You scratch my back. . . baboons are masters of consensus. Photo: Mohamed El-Shahed/AFP/Getty
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Planning a holiday? Take some advice from baboons

When planning, it often seems one person gets their way. But there is an alternative.

‘Tis the season for holiday planning. It can be a stressful time: do we visit the museums? Or the beach? It’s easy for one person – and even two, three or four people – to decide what to do. But as the group gets larger, human beings become unable to reach a consensus. The result is often that one person seems to get his or her way but it doesn’t have to be. Why? When it comes to mass planning, more is different.

More Is Different was the title of a 1972 paper by the Princeton University physicist Philip Anderson. What he meant was that individual behaviour is different to group behaviour. You can’t always understand something by taking it apart and examining the properties and proclivities of its constituent parts. That is true whether you’re talking about a collection of atoms, people, or – as Iain D Couzin is doing this month – baboons.

Couzin, also at Princeton, researches group behaviour in animals. He is in London to give a conference talk at the Science Museum. The meeting covers a swath of “emergent” group behaviours: the emergence of resistance to antibiotics, for instance. One bacterium can’t develop it but a group achieves it together. Then there is the flocking behaviour of starlings and the swarming of locusts.

Spacecrafts can also be built to show emergent behaviour. Flying in adaptable formations and following simple rules, much like flocks of birds, they can navigate obstacles and find landmarks or landing sites more efficiently. Atoms that group together in ways dictated by simple forces can also display complex emergent properties. Superconductivity, the ability to conduct electricity without energy-sapping resistance, is one. Superfluidity, which allows helium atoms to defy gravity and flow up the walls of a container, is another.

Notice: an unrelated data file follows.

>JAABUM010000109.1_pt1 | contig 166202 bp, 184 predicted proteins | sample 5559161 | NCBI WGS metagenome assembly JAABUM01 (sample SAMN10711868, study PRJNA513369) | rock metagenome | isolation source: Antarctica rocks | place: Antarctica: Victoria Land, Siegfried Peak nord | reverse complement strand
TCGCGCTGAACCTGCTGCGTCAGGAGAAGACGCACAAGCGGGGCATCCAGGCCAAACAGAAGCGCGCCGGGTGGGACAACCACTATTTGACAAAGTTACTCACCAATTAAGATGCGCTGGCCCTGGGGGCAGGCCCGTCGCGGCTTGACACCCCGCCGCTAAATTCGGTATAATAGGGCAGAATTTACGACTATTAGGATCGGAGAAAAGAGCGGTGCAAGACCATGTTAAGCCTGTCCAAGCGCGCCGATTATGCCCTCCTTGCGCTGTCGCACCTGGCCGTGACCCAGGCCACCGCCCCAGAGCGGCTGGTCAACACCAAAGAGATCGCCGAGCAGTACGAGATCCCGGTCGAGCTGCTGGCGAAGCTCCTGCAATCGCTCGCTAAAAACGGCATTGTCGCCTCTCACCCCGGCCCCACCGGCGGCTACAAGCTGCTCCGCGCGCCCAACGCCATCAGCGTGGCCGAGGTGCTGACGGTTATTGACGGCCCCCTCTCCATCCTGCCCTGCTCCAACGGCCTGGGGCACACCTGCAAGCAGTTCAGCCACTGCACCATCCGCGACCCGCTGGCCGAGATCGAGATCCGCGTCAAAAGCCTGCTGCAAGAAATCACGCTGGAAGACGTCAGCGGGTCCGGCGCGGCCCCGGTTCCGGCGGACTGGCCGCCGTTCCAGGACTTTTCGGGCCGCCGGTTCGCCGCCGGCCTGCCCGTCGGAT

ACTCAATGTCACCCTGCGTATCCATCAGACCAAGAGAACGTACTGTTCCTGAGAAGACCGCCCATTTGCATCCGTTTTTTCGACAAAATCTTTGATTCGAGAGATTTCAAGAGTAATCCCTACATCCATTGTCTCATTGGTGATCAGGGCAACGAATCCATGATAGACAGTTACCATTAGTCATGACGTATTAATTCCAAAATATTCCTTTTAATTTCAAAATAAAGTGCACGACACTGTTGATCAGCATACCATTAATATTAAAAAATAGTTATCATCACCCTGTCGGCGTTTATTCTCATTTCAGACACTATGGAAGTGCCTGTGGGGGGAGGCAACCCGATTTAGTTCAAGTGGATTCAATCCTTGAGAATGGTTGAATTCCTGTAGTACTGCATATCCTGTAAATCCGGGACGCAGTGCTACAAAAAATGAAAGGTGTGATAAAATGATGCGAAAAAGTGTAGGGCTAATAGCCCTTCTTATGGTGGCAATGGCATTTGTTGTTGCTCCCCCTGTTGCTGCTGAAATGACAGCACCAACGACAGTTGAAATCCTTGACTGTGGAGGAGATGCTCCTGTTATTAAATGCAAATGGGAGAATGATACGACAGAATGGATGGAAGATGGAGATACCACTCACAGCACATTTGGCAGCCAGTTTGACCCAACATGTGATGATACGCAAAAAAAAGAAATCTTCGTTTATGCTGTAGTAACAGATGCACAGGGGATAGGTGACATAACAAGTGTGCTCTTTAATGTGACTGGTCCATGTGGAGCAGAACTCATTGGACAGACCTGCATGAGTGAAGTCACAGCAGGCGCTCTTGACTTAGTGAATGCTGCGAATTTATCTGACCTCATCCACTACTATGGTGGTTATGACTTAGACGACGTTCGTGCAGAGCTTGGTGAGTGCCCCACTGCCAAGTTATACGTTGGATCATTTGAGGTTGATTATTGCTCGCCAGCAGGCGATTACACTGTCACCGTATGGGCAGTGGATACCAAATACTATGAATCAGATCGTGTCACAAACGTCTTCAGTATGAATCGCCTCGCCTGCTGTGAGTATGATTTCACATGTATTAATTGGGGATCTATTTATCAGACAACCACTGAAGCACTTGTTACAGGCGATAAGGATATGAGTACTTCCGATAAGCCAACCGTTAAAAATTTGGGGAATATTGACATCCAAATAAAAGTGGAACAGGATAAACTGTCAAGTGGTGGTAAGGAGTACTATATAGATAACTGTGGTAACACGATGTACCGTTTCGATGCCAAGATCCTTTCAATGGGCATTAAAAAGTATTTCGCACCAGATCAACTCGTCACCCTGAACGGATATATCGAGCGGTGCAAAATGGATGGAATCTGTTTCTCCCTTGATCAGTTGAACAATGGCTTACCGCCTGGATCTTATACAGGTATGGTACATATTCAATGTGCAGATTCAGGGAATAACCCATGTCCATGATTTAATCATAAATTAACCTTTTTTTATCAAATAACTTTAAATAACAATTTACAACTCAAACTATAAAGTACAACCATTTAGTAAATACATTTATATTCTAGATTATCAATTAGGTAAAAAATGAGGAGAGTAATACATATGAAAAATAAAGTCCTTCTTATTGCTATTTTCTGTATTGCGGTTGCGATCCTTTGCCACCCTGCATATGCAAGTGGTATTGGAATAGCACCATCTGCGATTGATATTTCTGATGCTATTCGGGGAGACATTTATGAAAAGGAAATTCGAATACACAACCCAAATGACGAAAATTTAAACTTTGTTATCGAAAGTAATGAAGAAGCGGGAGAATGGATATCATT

It’s likely that some processes within our bodies are emergent phenomena. Couzin’s work has suggested that memory and recognition rely on co-ordinated activity between groups of neurons, raising the possibility that dementia may mark a failure of emergent phenomena in the brain. It is possible that other emergent phenomena regulate our physical health; if we can get a handle on these, they may open the door to new treatments.

But the promise that comes from studying emergent properties is not just medical or technological – it is also societal. Watching the behaviour of primates, aware of their lack of language, we usually imagine one individual dictating to the group. Couzin’s most recent research suggests we couldn’t be more wrong. In a paper published in the journal Science last month, Couzin and his co-workers showed that baboons won’t follow a despotic leader.

Like people, baboons live in groups with close but complex social bonds. Individuals have varying skills and different levels of dominance – some are alphas, some decidedly not. Yet when it comes to important decisions about the future, everyone has an equal voice, if they choose to use it. When a call has to be made about, say, where to look for food or water, many offer suggestions. If a proportion of their proposed paths align closely enough, a solution emerges. Couzin’s team showed that the direction taken is a compromise: the average of the closely aligning suggestions.

It’s an enticing prospect. Remember, evolution is the master of stumbling upon optimal solutions. If you’re fed up with despotic holiday planners, band together and be more baboon. 

Michael Brooks holds a PhD in quantum physics. He writes a weekly science column for the New Statesman, and his most recent book is At the Edge of Uncertainty: 11 Discoveries Taking Science by Surprise.

This article first appeared in the 09 July 2015 issue of the New Statesman, The austerity war

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Erdogan’s purge was too big and too organised to be a mere reaction to the failed coup

There is a specific word for the melancholy of Istanbul. The city is suffering a mighty bout of something like hüzün at the moment. 

Even at the worst of times Istanbul is a beautiful city, and the Bosphorus is a remarkable stretch of sea. Turks get very irritated if you call it a river. They are right. The Bosphorus has a life and energy that a river could never equal. Spend five minutes watching the Bosphorus and you can understand why Orhan Pamuk, Turkey’s Nobel laureate for literature, became fixated by it as he grew up, tracking the movements of the ocean-going vessels, the warships and the freighters as they steamed between Asia and Europe.